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Hello. I'm in the market for a new tenor. Ideally I want to sound like my idol Wilton Felder who plays a king s20 silversonic.

I want to try the sax before I buy and since there are no king s20's in my area I am currently looking at modern alternatives. Which modern tenor has the potential to give me the wilton felders king s20 sound (or close to it)? I know alot of the sound had to do with the berg mouthpiece he used though (105 tip + 0 baffle).

Currently I've tried a Reference 54 which sounded great and felt fast under the fingers. Really rich sound but I'm unsure if it can be brightend up and given edge with a berg or similar high baffle peice. I also tried a yani 991 which I didnt like - sounded too thin up top. Not sure to wait until the reference 36 and 82Z come into stock to try them.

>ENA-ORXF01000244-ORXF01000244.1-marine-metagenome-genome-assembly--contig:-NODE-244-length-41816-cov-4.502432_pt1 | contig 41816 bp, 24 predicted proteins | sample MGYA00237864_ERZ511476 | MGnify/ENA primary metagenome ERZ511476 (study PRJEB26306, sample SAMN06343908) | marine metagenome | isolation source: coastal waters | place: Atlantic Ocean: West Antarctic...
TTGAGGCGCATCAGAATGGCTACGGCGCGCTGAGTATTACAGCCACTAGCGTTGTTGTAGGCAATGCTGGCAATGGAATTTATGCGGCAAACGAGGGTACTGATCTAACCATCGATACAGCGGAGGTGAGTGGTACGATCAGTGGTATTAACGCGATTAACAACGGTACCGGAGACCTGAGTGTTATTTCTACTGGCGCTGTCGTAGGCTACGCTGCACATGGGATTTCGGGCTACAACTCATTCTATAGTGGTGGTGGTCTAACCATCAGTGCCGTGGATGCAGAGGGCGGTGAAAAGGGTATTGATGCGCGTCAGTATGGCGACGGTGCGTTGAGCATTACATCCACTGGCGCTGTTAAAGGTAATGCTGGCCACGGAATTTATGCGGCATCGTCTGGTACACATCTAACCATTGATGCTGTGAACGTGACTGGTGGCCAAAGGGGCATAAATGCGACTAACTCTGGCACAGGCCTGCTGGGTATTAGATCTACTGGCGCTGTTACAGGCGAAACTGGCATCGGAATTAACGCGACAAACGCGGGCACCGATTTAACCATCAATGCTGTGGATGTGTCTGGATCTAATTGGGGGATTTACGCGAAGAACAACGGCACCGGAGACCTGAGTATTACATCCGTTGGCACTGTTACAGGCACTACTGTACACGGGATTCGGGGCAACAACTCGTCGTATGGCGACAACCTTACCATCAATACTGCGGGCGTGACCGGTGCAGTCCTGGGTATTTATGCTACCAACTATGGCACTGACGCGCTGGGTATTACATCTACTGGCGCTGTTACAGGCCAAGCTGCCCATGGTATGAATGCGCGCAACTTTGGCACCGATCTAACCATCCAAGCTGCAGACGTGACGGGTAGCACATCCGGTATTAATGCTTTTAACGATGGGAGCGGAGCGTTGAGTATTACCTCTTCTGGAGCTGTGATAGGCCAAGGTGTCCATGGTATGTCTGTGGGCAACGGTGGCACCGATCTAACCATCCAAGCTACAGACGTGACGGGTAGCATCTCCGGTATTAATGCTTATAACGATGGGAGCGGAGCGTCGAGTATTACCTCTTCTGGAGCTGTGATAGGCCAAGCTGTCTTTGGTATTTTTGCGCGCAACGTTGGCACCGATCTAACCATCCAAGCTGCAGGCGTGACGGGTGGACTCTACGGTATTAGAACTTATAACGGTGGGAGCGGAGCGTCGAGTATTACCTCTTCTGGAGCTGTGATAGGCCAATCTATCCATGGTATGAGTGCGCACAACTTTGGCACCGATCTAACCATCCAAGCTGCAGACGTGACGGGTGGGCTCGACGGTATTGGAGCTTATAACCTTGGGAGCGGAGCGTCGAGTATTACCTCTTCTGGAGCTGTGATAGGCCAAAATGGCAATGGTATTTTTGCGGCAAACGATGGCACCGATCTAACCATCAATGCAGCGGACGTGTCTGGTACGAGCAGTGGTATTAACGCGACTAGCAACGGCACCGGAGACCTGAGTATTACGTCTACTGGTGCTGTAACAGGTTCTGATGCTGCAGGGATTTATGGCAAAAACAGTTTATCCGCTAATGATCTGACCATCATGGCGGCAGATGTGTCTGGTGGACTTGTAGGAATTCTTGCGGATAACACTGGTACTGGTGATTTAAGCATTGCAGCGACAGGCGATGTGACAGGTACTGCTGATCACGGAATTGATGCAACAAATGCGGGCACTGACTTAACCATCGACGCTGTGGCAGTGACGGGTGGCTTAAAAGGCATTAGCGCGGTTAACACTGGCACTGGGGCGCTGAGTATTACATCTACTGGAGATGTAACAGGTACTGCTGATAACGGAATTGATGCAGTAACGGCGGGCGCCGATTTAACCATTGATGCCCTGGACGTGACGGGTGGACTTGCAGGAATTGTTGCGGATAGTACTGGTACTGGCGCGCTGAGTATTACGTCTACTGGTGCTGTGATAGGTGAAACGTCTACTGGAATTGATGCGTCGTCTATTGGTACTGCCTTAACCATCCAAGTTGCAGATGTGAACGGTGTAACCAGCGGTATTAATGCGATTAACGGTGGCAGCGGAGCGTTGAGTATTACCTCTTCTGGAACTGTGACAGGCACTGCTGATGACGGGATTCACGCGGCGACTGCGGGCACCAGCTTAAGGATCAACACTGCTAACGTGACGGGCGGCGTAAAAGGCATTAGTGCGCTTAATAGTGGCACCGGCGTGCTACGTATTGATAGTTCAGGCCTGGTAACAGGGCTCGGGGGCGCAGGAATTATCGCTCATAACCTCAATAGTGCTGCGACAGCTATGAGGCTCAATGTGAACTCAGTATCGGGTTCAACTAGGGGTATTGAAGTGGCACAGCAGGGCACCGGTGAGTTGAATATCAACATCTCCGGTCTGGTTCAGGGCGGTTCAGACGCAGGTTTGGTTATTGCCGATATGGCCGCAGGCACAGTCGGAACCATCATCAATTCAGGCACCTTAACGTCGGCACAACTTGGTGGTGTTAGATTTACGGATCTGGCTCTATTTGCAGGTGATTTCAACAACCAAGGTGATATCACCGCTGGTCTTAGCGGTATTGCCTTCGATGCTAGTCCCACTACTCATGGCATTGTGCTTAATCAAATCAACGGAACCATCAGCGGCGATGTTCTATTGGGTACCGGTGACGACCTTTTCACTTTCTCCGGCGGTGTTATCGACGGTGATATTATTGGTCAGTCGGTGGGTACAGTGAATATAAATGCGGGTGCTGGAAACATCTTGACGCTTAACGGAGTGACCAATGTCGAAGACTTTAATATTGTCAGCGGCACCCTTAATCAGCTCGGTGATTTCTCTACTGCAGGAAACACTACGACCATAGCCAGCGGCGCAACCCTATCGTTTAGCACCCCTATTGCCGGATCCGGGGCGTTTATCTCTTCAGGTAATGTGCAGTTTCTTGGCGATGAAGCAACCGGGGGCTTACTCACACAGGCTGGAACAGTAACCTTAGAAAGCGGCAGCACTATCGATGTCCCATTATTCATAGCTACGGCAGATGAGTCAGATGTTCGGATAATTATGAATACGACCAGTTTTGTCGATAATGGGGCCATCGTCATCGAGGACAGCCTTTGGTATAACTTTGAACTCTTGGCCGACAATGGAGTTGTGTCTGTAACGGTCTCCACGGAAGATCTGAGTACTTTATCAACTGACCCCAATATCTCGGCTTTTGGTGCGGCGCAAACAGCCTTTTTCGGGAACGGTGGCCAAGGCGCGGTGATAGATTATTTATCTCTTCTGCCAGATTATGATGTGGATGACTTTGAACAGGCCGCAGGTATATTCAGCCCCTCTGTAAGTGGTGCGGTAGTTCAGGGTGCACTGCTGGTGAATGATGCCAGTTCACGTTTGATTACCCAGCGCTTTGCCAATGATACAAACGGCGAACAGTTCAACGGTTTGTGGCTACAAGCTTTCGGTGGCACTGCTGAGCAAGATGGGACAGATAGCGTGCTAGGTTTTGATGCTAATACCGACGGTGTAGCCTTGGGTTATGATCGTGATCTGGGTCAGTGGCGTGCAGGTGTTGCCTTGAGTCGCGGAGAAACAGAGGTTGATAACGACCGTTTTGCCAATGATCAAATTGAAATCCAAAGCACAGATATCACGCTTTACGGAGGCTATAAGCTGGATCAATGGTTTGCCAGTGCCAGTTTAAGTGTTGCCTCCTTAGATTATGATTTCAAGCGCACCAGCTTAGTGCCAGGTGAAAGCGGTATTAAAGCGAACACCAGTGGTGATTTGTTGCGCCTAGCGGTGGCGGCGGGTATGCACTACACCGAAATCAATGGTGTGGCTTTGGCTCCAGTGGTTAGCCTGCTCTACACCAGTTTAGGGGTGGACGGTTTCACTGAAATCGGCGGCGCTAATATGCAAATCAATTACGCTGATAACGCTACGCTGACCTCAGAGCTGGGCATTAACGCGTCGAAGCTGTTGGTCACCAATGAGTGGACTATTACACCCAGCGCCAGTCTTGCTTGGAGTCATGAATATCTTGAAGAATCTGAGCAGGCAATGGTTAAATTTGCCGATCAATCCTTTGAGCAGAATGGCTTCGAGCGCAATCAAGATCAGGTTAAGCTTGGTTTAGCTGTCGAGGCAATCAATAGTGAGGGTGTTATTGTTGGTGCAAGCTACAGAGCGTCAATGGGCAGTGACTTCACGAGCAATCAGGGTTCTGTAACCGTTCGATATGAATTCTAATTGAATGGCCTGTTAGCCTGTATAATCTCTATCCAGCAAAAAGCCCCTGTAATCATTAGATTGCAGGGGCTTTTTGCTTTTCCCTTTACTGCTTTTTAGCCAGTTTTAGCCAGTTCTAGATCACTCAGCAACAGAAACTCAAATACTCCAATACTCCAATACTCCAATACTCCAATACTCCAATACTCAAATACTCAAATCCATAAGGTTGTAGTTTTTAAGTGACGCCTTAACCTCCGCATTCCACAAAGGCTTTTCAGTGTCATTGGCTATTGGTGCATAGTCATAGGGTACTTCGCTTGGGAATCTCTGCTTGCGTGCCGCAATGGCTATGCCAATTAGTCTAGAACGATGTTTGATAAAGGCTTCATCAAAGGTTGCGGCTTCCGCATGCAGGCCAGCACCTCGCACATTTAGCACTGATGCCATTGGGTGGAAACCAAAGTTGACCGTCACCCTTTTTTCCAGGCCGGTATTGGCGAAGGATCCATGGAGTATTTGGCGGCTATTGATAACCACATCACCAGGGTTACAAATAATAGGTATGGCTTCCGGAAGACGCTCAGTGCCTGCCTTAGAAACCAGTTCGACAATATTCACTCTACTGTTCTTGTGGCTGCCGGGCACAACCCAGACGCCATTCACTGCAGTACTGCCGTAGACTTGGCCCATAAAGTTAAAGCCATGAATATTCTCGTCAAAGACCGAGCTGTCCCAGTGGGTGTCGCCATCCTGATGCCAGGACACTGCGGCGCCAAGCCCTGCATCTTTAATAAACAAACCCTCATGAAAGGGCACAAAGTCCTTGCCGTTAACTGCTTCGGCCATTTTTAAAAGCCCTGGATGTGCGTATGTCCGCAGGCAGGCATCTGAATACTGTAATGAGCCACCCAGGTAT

Any thoughts would be appreciated?

PS For those that dont know Wilton Felder do yourself a favor and click here
 

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I think a high baffled mouthpiece such as a Berg can brighten up any horn will have much more of an effect on sounding like Wilton than any saxophone. More to the point in getting that sound and feel would be you, your embouchure, long note practising and playing along to his recordings.

I said sound and feel, because its the feel that is way more important than the actual tonal frequencies. That includes articulation, vibrato, dynamics, pitch and ornamentation. I would also experiment with reeds.
 

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Start with the mouthpiece. Live with it for a while before searching for a horn.
 

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I think in the video he's playing a Yamaha not a S-20. On another note, Wilton's sound is more Texas than equipment. David Newman comes to mind immediatley when hearing this. I've owned Silver-Sonics, the Selmer Series III has that free blowing open sound similar to a Super 20 but with better ergos and intonation.